Indivisible Territory and the Politics of Legitimacy: Jerusalem and Northern Ireland

Indivisible Territory and the Politics of Legitimacy: Jerusalem and Northern Ireland

  • £28.89
  • Save £50

Stacie E. Goddard
Cambridge University Press, 9/21/2009
EAN 9780521439855, ISBN10: 052143985X

Hardcover, 304 pages, 23.5 x 15.8 x 2.5 cm
Language: English

In Jerusalem and Northern Ireland, territorial disputes have often seemed indivisible, unable to be solved through negotiation, and prone to violence and war. This book challenges the conventional wisdom that these conflicts were the inevitable result of clashing identities, religions, and attachments to the land. On the contrary, it was radical political rhetoric, and not ancient hatreds, that rendered these territories indivisible. Stacie Goddard traces the roots of territorial indivisibility to politicians' strategies for legitimating their claims to territory. When bargaining over territory, politicians utilize rhetoric to appeal to their domestic audiences and undercut the claims of their opponents. However, this strategy has unintended consequences; by resonating with some coalitions and appearing unacceptable to others, politicians' rhetoric can lock them into positions in which they are unable to recognize the legitimacy of their opponent's demands. As a result, politicians come to negotiations with incompatible claims, constructing territory as indivisible.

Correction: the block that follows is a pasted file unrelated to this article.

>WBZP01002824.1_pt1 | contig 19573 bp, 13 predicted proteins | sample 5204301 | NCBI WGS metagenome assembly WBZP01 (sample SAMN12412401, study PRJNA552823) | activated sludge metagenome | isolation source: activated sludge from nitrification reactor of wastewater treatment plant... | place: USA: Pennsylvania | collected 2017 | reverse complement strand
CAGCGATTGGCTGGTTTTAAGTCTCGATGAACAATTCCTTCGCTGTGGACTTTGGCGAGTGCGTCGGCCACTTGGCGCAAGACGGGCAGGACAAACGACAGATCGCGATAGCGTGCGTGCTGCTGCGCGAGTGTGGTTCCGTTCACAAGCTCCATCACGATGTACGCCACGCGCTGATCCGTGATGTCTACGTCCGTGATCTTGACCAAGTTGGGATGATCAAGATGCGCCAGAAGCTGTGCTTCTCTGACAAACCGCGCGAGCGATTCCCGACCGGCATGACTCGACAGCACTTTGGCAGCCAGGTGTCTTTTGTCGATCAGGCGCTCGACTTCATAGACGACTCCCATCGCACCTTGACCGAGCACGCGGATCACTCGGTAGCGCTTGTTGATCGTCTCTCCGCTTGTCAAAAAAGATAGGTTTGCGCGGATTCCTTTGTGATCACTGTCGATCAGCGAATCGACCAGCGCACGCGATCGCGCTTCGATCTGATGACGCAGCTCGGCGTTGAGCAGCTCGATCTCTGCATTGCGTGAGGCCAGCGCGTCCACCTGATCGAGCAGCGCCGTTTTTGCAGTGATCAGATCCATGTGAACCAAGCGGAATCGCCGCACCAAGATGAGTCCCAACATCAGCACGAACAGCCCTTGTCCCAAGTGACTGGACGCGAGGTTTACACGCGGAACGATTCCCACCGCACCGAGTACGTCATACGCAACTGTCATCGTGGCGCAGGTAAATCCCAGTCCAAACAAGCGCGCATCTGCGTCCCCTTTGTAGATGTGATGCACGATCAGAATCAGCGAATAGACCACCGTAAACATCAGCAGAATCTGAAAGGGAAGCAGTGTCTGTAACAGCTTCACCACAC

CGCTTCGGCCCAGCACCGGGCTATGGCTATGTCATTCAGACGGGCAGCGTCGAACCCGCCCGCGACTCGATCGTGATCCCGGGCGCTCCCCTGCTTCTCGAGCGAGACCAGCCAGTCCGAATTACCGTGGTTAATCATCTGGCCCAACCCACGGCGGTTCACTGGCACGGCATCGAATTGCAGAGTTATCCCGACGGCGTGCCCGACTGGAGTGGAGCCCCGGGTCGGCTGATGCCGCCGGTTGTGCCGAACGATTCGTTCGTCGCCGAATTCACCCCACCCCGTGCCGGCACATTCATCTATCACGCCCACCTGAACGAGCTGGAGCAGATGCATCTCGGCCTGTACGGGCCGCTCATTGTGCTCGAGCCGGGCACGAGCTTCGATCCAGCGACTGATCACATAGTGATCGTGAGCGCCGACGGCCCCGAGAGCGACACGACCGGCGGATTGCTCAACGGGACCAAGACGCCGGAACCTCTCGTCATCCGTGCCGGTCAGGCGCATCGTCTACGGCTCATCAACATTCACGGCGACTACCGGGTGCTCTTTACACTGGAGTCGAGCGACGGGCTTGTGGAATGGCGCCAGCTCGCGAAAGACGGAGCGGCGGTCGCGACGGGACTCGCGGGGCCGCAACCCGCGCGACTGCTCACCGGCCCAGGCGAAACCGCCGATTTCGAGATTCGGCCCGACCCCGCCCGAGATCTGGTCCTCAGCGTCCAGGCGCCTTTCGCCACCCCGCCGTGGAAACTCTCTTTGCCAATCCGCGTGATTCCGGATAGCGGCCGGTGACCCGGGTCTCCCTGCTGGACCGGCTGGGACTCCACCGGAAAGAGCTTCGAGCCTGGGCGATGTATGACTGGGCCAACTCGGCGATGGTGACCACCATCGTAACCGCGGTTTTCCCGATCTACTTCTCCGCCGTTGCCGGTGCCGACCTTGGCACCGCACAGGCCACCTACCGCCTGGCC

1. Introduction
2. Constructing indivisibility
a legitimation theory of indivisible territory
Part I. Constructing an Indivisible Ireland
3. Home rule
a divisible Ireland
4. Ulster will fight
the orange card and an indivisible Ireland
Part II. Jerusalem, the Eternal, Indivisible City
5. Dividing the holy city
6. Jerusalem, indivisible
7. How Northern Ireland became divisible (and why Jerusalem has not)

'Stacie Goddard's book makes a sophisticated contribution to the literature on legitimacy in international politics and takes an especially significant step forward in bridging rationalist and constructivist approaches to international conflict and cooperation. Goddard deftly uses network theory to develop hypotheses about the effects of legitimation rhetoric on bargaining, and she provides a pathbreaking articulation of the causal mechanisms at work in the process by which certain territories come to be seen as indivisible.' Mlada Bukovansky, Smith College